Combatting helplessness

Combatting helplessness

It’s natural to feel helpless during this time where there is so much out of our control.

When we feel like we have no control over what happens to us, we start to think, act and feel as if we are helpless.

Studies on learned helplessness found when we are made to feel helpless, we’ll often not be able to see a way out and surrender to the feeling, even when an alternative is presented. It becomes a self-fulfilling prophecy.

In December my mom and I listened to the audiobook version of The Happiness Advantage by Shawn Achor. Here’s my interpretation of some of the tips he offered for combatting helplessness.

Change your explanatory style

How would you describe the current situation? The answer to this question will differ from person to person and is often not completely based on fact, but also on perception.

Is the world on the verge of a Mad Max-like apocalypse? Will everything be looking better or worse in a year? As there is no concrete answer to this, you get to decide what you think. What would be more useful to you?

Find a counter fact

I often hate it when people tell me “it could be worse”. Or remind me to feel grateful for what I have. It feels like a way to brush aside my feelings when I possibly need some empathy.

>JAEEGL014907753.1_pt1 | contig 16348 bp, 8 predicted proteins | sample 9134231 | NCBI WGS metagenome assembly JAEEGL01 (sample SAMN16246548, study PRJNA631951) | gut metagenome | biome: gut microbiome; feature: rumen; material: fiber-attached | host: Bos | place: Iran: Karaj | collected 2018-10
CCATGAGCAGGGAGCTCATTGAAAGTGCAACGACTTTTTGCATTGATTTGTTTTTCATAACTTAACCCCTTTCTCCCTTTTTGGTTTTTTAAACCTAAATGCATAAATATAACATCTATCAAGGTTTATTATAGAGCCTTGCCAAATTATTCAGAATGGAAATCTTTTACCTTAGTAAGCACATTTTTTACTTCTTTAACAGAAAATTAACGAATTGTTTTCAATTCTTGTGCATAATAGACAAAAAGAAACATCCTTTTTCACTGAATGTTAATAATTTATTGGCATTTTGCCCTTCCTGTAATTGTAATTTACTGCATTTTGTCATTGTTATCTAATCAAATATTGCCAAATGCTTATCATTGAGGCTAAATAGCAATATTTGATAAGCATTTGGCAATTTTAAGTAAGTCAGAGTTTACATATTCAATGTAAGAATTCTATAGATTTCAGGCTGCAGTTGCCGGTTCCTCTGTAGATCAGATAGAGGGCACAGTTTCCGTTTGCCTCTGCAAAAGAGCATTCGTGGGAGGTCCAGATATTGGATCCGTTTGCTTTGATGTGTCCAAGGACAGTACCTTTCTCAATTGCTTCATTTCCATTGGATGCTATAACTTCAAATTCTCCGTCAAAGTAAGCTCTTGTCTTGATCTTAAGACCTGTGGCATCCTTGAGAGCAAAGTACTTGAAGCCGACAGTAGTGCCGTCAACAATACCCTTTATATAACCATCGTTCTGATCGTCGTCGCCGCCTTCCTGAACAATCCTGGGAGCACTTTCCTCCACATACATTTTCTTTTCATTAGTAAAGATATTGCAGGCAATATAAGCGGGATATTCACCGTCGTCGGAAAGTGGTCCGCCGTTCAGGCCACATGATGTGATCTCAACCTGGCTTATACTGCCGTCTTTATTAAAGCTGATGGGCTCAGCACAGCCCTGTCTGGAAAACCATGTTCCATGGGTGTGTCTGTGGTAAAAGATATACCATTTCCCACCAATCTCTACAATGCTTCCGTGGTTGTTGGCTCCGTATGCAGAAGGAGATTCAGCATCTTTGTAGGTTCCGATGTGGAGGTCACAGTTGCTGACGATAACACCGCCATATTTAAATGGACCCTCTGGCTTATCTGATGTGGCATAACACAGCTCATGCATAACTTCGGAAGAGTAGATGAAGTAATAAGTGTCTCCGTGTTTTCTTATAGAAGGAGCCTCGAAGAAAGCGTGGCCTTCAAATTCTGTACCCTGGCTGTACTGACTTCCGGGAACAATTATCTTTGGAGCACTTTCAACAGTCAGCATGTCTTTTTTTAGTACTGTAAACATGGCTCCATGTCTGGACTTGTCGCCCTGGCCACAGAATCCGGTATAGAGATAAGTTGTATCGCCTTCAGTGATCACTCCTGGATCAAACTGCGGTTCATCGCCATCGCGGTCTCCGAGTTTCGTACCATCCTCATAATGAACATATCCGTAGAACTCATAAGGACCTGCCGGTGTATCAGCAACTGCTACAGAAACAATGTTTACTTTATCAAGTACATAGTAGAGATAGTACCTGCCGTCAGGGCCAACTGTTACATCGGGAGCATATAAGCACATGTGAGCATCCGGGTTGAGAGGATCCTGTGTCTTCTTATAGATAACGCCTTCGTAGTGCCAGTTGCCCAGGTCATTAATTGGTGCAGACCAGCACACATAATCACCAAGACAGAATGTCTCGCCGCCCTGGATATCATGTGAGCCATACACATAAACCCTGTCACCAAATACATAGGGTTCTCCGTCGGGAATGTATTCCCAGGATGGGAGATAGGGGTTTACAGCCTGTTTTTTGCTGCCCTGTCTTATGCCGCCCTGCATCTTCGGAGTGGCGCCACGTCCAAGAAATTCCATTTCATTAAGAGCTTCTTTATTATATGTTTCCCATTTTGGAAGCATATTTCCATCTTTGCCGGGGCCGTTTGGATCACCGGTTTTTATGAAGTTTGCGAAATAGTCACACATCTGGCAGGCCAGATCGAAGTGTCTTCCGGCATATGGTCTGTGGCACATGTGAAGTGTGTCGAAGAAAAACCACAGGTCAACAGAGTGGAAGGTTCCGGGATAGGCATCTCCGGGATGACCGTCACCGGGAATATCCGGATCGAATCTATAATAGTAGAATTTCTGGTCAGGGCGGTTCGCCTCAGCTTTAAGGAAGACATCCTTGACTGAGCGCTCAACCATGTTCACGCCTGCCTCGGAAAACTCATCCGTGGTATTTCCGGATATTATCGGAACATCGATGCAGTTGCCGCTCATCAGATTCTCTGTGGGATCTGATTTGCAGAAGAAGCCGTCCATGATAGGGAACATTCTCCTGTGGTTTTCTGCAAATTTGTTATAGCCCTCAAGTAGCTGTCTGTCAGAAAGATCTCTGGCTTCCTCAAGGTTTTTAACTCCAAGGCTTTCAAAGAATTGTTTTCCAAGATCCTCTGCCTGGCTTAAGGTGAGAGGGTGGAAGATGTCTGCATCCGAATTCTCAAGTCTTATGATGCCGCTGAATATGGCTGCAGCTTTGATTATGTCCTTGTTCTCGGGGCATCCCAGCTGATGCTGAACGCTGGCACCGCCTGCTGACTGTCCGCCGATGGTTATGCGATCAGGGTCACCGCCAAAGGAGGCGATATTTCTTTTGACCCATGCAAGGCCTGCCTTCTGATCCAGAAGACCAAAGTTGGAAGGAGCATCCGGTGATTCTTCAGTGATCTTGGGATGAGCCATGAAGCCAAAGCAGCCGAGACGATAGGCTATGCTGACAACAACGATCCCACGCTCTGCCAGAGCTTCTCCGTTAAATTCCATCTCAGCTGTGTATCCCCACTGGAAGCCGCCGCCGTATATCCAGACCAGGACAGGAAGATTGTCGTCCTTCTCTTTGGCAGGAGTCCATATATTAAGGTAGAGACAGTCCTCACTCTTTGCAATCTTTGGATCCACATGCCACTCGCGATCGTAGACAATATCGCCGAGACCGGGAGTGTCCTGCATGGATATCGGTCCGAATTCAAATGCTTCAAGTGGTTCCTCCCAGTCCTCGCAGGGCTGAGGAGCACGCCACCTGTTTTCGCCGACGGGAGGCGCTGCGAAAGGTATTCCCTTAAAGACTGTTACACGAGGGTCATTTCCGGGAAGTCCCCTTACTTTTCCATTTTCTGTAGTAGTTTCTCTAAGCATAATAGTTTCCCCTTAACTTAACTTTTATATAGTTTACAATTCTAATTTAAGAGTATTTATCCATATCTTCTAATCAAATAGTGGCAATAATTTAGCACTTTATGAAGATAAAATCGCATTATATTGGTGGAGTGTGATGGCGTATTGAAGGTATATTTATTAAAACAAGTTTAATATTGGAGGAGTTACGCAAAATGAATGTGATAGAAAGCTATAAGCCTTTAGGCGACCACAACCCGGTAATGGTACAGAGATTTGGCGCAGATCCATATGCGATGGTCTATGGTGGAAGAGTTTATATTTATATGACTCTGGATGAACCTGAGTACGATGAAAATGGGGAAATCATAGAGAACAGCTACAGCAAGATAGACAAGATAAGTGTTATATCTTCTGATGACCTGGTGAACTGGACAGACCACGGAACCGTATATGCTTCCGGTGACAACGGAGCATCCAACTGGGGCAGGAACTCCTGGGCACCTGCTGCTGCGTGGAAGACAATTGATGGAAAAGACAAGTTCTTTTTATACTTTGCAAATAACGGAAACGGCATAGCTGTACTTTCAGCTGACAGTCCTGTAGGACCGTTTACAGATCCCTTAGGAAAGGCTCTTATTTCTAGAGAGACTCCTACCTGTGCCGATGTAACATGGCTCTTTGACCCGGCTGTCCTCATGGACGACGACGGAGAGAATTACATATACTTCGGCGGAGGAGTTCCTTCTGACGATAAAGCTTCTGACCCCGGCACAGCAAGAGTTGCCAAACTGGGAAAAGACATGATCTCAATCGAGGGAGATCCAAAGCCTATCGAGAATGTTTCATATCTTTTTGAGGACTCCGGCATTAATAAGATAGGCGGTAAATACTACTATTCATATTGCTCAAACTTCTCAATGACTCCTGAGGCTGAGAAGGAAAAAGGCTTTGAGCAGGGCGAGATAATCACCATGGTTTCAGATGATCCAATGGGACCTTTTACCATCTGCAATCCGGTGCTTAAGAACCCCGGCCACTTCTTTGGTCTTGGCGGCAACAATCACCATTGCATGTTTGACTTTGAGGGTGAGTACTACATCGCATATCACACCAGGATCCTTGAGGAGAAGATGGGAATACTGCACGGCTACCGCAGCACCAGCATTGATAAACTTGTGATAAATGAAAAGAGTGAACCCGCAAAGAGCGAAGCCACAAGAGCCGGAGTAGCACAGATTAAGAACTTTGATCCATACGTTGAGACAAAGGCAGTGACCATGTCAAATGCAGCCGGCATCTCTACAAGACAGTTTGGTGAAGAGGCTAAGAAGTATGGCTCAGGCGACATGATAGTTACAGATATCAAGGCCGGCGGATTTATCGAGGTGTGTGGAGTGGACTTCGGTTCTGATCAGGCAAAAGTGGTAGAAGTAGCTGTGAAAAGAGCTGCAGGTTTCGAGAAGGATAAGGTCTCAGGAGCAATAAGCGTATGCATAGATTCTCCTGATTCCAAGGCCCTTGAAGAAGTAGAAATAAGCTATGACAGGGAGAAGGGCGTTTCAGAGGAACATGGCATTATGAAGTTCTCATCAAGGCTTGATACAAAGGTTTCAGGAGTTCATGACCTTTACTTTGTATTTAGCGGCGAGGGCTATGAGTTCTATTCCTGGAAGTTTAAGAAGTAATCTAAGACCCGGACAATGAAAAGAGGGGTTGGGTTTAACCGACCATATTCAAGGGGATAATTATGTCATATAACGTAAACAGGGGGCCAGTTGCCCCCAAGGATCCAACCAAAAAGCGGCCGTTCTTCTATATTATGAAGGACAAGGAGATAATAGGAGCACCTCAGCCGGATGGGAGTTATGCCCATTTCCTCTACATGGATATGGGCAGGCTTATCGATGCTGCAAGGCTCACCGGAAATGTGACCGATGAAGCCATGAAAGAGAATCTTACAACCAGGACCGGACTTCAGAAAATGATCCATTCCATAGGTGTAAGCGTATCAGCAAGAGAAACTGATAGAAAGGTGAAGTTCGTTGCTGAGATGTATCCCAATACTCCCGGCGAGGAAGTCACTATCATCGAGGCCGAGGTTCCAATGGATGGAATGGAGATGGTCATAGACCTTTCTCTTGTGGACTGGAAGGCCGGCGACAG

The worst part is, they are right. It could always be worst. It’s a helpful thought to remember that this virus could have been way more contagious and deadly. It’s beneficial to think about the things that have most helped during this crisis and be grateful that you have them.


At the beginning of the lockdown we might have imagined it would impossible to be inside and stay sane for weeks on end. In South Africa we’re on day 35 of the strictest lockdown most of us have ever experienced.

The thing is, we often overestimate how hard things will hit us and for how long they will affect us. When you find your heart palpitating at the thought of the global economic meltdown and future of the human race, just stop and pause. Take a deep couple of breaths and come back to the present. Take it from a ten to a two. This moment right now is all you need to be present in.

Make a list

List the things that are in your control and things that are out of your control. Then blink three times and remember your body is a wonderland and you’re the chief.

Hold on tight

Times like these test us in ways we couldn’t have imagined or predicted. Hold on tight to the people you love (virtually and in-person if you can). The resilience we build up here will serve us for the rest of our lives.

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